Treasury cuts bank taxes yet pushes UBIT says CUNA

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WASHINGTON (12/16/08)—In its attempts to address the national crisis in the financial markets, the U.S. Treasury Department is creating a “disturbing disparity” in the tax treatment of different kinds of depository institutions and is favoring banks, according to the Credit Union National Association (CUNA). CUNA has requested a meeting with Treasury Secretary Henry Paulson and Internal Revenue Service Commissioner Douglas Schulman to discuss recent actions that CUNA said have showered banks with tax relief to help them survive the current financial crisis, while credit unions needs have not been addressed. To make matters worse, CUNA said in its letter to the Treasury and IRS, state-chartered credit unions continue to have unrelated business income tax (UBIT) claims piled on them. The IRS’s aggressive re-interpretation of law to increase the tax liabilities of state-chartered credit unions under UBIT leaves “less funds for them to lend,” CUNA President/CEO Dan Mica pointed out in the letter. “This harsh position has imposed substantial burdens on credit unions, diverting funds which might better be used to provide loans to consumers for homes, cars and education,” Mica wrote. Noting the “urgent circumstances,” Mica requested that the IRS be directed to halt its efforts against credit unions, and a meeting be scheduled to “discuss this significant issue.”

Inside Washington (12/15/2008)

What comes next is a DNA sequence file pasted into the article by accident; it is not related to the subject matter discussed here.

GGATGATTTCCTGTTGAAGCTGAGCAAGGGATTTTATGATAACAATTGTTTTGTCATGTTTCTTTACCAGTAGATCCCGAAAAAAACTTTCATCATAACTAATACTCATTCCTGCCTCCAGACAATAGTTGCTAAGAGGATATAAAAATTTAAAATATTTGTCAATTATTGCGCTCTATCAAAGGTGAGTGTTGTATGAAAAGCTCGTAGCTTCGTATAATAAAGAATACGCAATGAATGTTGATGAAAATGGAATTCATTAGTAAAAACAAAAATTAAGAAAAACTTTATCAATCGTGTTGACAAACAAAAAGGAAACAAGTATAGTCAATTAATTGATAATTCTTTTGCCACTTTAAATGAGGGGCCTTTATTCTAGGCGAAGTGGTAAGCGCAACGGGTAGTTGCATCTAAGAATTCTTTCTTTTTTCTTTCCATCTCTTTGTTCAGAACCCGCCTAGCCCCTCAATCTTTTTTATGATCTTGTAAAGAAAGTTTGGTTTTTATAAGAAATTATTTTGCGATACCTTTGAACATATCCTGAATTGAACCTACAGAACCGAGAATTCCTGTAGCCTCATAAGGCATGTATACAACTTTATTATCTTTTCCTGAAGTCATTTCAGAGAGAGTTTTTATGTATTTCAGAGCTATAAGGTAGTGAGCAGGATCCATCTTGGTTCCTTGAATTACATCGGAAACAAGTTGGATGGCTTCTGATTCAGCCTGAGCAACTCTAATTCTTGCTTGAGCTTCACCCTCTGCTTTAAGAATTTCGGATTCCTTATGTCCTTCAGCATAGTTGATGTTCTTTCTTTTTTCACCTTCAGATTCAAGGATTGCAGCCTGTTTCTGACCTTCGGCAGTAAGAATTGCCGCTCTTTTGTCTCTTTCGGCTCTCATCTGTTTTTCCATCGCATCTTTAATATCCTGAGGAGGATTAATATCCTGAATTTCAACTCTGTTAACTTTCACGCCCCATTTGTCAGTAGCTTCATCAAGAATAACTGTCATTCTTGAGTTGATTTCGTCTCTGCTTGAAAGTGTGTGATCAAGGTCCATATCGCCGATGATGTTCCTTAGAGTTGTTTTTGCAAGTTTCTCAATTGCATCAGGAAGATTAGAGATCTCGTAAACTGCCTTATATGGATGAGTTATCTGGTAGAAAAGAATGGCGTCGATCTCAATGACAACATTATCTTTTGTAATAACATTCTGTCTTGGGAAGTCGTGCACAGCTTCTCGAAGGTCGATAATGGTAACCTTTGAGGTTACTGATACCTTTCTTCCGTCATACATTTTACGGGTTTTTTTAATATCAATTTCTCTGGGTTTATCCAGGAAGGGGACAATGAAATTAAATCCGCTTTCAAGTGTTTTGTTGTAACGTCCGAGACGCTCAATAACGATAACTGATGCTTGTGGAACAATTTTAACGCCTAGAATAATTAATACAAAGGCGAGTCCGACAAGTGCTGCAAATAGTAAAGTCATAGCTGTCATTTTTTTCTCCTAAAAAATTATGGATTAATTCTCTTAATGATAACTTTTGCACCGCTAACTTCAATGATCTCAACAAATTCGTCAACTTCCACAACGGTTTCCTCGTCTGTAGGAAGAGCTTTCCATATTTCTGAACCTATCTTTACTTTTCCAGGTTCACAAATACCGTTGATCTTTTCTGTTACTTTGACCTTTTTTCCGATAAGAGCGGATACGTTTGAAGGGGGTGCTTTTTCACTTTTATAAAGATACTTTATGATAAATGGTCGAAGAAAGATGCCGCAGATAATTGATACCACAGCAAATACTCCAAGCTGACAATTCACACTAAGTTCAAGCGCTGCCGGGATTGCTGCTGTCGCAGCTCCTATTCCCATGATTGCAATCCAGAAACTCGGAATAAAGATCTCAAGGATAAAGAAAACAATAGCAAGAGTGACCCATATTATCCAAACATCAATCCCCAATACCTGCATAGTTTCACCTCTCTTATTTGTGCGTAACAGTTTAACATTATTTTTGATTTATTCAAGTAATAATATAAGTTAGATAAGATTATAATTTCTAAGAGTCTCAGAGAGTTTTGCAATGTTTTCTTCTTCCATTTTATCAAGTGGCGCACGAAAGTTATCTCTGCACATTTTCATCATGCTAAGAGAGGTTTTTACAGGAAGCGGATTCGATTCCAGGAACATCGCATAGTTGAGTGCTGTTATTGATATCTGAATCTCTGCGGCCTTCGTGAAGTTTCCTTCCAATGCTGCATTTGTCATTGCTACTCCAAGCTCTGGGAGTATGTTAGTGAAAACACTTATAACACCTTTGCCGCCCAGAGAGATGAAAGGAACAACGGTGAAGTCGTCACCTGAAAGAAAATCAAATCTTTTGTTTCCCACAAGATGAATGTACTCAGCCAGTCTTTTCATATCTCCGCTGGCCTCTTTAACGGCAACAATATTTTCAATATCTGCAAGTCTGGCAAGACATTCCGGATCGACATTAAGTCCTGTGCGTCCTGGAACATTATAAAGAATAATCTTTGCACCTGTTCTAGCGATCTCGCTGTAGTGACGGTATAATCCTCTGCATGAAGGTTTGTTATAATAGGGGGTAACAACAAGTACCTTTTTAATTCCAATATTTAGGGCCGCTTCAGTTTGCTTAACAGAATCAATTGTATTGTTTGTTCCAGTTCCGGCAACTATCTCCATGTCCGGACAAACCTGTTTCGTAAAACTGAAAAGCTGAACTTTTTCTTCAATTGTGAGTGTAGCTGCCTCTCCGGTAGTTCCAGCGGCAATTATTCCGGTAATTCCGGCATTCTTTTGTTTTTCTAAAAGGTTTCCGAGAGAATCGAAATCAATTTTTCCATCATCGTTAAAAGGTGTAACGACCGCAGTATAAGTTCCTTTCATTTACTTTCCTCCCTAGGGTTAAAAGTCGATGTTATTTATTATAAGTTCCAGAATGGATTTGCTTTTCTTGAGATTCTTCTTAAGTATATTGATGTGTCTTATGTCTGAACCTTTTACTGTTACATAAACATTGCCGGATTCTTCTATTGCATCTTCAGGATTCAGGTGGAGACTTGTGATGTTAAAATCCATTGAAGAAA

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* WASHINGTON (12/16/08)--Though lawmakers are pushing the Treasury Department to track how banks are using Troubled Asset Relief Program (TARP) funds, doing so may be difficult, industry representatives say. Bankers can’t identify exactly where the money is spent because it’s applied to their balance sheets, said William Longbrake, Federal Home Loan Bank of Seattle director (American Banker Dec. 15). Last week, the House approved an amendment to an auto bailout bill that would require banking companies to report changes in lending. The bill has since died in Congress, but some representatives say lawmakers will continue to push bankers to detail their TARP funds use next year ... * WASHINGTON (12/16/08)--Bankers in the Federal Deposit Insurance Corp. (FDIC) debt guarantee program will be allowed to change their applications after roughly 500 institutions say they signed up for the program’s advanced version under the impression that its benefits were free (American Banker Dec. 15). In addition to the 500 thrifts, holding companies and banks, the agency is contacting 300 others to let them know they can participate in the standard program without extra charges. The guarantee program was launched in October to help credit markets. It charges 50 to 100 basis points for coverage of senior unsecured debt. The advanced program covers newly issued debt up to three years ... * WASHINGTON (12/16/08)--The Small Business Administration (SBA) has awarded four small business development centers in Idaho, Nebraska, Nevada and New York Small Business Sustainability Initiative Grants totaling $500,000 to fund projects offering energy efficiency assistance to small businesses. The centers include: The New York Small Business Development Center at the Research Foundation of the State University of New York, Albany; The Nevada Small Business Development Center at the University of Nevada, Reno; The Nebraska Small Business Development Center at the University of Nebraska, Omaha; and The Idaho Small Business Development Center at Boise State University, Boise. The grant winners proposed programs that provide education, training, energy efficiency audits, information about adoption of energy efficiency and energy conservation practices, and help with purchasing and installing energy efficient building fixtures and equipment, the SBA said ...